With regard to offering prizes for merely completing a reading of the Qur’an, there may be some reservations about it. The more correct view is that it is not prescribed, because it involves making known actions which should be concealed, boasting about that, and causing the heart to be attached – with regard to an act of worship – to these prizes for which people are competing, which then leads to being hasty in reading in order to complete the reading. Holding competitions for merely completing the Qur’an is something about which there may be reservations, so how about if prizes are awarded for that, taken from the contestants’ money?
Shaykh ‘Abd ar-Rahmaan al-Barraak (may Allah preserve him) was asked:
We are six friends who meet every fifteen days in the house of one of us for a programme that includes Qur’an, al-Arb‘een al-Nawawiyyah (an-Nawawi’s Forty Hadeeth), Minhaaj al-Muslim, an exhortation from the one in whose house we are meeting, and Rijaal hawla ar-Rasool (Men around the Messenger – blessings and peace of Allah be upon him). We start with Qur’an and end with du‘aa’ (supplication). In between our programs, we have a piece of paper that we fill out every month, that we call a “competition schedule”; this includes a portion of Qur’an, the five daily prayers in the mosque, fasting and upholding ties of kinship. When we are consistent in filling it out, the results are good, but if we do not fill it out, the results are negative, because of neglecting to recite Qur’an. What is the Islamic ruling on this schedule? May Allah reward you with good.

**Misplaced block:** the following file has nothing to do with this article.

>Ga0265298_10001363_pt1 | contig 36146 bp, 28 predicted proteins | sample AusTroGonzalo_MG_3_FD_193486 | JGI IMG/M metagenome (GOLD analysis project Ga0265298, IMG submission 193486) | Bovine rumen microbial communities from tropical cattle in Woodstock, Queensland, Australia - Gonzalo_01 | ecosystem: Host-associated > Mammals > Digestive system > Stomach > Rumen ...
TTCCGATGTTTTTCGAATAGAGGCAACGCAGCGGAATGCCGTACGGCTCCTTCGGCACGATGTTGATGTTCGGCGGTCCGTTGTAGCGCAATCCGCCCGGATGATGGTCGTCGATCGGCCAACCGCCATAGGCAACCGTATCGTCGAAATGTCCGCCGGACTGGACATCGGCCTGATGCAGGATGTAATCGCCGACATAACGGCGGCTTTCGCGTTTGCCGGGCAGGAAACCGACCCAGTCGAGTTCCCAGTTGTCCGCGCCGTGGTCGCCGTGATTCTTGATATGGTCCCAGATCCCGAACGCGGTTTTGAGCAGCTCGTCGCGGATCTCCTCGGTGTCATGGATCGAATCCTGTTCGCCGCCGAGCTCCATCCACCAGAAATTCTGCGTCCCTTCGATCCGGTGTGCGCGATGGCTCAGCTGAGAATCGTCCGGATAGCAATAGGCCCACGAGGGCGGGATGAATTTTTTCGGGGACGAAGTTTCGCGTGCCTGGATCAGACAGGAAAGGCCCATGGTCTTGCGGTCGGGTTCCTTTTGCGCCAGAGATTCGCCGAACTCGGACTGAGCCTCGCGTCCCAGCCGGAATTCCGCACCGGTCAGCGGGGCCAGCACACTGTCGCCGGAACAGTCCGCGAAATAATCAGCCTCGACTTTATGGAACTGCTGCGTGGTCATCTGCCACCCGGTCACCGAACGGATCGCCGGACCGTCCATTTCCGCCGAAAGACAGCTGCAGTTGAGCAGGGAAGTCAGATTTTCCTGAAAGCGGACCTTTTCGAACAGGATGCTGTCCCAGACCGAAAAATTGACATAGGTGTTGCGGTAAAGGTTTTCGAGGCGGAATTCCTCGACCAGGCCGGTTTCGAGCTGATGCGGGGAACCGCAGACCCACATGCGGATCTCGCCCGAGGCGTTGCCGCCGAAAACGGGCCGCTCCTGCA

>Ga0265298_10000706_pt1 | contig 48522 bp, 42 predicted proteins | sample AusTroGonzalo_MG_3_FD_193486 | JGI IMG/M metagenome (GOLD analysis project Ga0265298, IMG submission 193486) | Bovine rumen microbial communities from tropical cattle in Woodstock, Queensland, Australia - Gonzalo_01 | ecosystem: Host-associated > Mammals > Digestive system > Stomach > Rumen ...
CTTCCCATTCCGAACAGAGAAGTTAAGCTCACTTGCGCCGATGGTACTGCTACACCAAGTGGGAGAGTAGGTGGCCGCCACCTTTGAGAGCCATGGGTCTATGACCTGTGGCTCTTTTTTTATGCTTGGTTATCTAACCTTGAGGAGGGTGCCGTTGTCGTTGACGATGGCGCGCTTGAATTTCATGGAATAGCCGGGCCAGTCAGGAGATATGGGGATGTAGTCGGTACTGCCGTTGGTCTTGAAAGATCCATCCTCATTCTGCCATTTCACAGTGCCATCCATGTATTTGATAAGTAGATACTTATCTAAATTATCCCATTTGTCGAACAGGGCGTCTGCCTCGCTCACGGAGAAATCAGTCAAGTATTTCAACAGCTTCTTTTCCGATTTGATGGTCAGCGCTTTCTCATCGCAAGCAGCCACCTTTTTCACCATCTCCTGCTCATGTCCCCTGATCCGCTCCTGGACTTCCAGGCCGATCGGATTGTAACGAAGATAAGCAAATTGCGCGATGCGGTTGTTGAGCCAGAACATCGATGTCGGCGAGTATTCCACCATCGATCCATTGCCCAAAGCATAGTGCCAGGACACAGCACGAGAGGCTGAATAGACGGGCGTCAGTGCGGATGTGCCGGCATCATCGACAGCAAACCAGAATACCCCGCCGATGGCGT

Praise be to Allah. What appears to me to be the case is that keeping this schedule and competing in filling it ou is a kind of innovation (bid‘ah), because it involves boasting to one another and admiring good deeds, as well as making manifest deeds which are best kept concealed, because concealing good deeds of charity, reciting Qur’an and dhikr should be furthest removed from showing off. Allah, may He be exalted, says (interpretation of the meaning): “Invoke your Lord with humility and in secret” [al-A ‘raaf 7:55] and “(This is) a mention of the mercy of your Lord to His slave Zakariya (Zachariah), When he called out his Lord (Allah) a call in secret” [Maryam 19:2-3]. And one of the seven whom Allah will shade with His shade (on the Day of Resurrection) will be “a man who gives charity and conceals it to such an extent that his left hand does not know what his right hand is giving.” See al-Bukhaari (660) and Muslim (1031). So what you should do is encourage one another to do more naafil (supererogatory) acts of obedience, and to do a great deal of that, each one doing whatever he is able to and keeping it between him and his Lord. In this manner you will be able to attain cooperation in righteousness and piety, whilst being safe from that which may nullify good deeds or detract from their reward. And Allah is the source of strength and the Guide to the straight path. And Allah knows best.
End quote from Islam Today website
Shaykh Ibn ‘Uthaymeen (may Allah have mercy on him) issued a similar fatwa, as seen in Majmoo‘ al-Fataawa (16/175).
Based on that, you everyone should be encouraged to complete the Holy Qur’an in Ramadan, without holding a contest for that, and without telling others about the number of complete readings that Allah has enabled each one to do.
And Allah knows best.